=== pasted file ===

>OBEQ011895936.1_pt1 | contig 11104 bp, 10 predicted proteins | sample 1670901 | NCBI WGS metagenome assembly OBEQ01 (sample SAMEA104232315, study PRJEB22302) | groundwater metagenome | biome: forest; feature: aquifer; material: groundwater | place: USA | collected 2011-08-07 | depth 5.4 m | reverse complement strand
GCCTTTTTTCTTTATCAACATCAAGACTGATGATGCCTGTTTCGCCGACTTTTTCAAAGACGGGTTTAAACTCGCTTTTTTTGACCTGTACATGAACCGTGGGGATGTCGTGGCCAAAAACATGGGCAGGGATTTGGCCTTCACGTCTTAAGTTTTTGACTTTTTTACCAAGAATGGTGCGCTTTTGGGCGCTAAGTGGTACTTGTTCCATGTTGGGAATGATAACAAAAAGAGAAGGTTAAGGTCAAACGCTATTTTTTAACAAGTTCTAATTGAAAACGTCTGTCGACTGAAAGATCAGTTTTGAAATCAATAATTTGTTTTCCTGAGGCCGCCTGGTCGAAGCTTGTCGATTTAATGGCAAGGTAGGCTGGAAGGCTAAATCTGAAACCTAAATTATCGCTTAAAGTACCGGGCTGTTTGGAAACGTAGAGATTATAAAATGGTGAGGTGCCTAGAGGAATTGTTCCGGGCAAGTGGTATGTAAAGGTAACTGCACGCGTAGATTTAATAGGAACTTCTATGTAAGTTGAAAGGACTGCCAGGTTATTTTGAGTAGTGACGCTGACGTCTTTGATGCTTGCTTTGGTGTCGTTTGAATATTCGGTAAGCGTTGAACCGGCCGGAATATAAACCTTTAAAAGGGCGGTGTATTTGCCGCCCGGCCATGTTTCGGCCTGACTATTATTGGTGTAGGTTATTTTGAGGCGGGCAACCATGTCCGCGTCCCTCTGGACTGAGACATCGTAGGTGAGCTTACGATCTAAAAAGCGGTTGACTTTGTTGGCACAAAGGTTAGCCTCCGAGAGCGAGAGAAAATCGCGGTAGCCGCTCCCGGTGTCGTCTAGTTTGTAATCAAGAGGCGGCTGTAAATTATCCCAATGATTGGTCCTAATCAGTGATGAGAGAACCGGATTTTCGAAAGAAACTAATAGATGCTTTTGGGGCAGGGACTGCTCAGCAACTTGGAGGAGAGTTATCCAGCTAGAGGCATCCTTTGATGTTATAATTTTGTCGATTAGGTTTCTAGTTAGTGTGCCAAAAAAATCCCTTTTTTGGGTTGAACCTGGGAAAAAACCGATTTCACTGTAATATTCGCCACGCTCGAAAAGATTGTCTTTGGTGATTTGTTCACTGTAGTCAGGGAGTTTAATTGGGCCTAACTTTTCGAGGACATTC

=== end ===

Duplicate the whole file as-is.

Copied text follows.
>OBEQ011895936.1_pt1 | contig 11104 bp, 10 predicted proteins | sample 1670901 | NCBI WGS metagenome assembly OBEQ01 (sample SAMEA104232315, study PRJEB22302) | groundwater metagenome | biome: forest; feature: aquifer; material: groundwater | place: USA | collected 2011-08-07 | depth 5.4 m | reverse complement strand
GCCTTTTTTCTTTATCAACATCAAGACTGATGATGCCTGTTTCGCCGACTTTTTCAAAGACGGGTTTAAACTCGCTTTTTTTGACCTGTACATGAACCGTGGGGATGTCGTGGCCAAAAACATGGGCAGGGATTTGGCCTTCACGTCTTAAGTTTTTGACTTTTTTACCAAGAATGGTGCGCTTTTGGGCGCTAAGTGGTACTTGTTCCATGTTGGGAATGATAACAAAAAGAGAAGGTTAAGGTCAAACGCTATTTTTTAACAAGTTCTAATTGAAAACGTCTGTCGACTGAAAGATCAGTTTTGAAATCAATAATTTGTTTTCCTGAGGCCGCCTGGTCGAAGCTTGTCGATTTAATGGCAAGGTAGGCTGGAAGGCTAAATCTGAAACCTAAATTATCGCTTAAAGTACCGGGCTGTTTGGAAACGTAGAGATTATAAAATGGTGAGGTGCCTAGAGGAATTGTTCCGGGCAAGTGGTATGTAAAGGTAACTGCACGCGTAGATTTAATAGGAACTTCTATGTAAGTTGAAAGGACTGCCAGGTTATTTTGAGTAGTGACGCTGACGTCTTTGATGCTTGCTTTGGTGTCGTTTGAATATTCGGTAAGCGTTGAACCGGCCGGAATATAAACCTTTAAAAGGGCGGTGTATTTGCCGCCCGGCCATGTTTCGGCCTGACTATTATTGGTGTAGGTTATTTTGAGGCGGGCAACCATGTCCGCGTCCCTCTGGACTGAGACATCGTAGGTGAGCTTACGATCTAAAAAGCGGTTGACTTTGTTGGCACAAAGGTTAGCCTCCGAGAGCGAGAGAAAATCGCGGTAGCCGCTCCCGGTGTCGTCTAGTTTGTAATCAAGAGGCGGCTGTAAATTATCCCAATGATTGGTCCTAATCAGTGATGAGAGAACCGGATTTTCGAAAGAAACTAATAGATGCTTTTGGGGCAGGGACTGCTCAGCAACTTGGAGGAGAGTTATCCAGCTAGAGGCATCCTTTGATGTTATAATTTTGTCGATTAGGTTTCTAGTTAGTGTGCCAAAAAAATCCCTTTTTTGGGTTGAACCTGGGAAAAAACCGATTTCACTGTAATATTCGCCACGCTCGAAAAGATTGTCTTTGGTGATTTGTTCACTGTAGTCAGGGAGTTTAATTGGGCCTAACTTTTCGAGGACATTC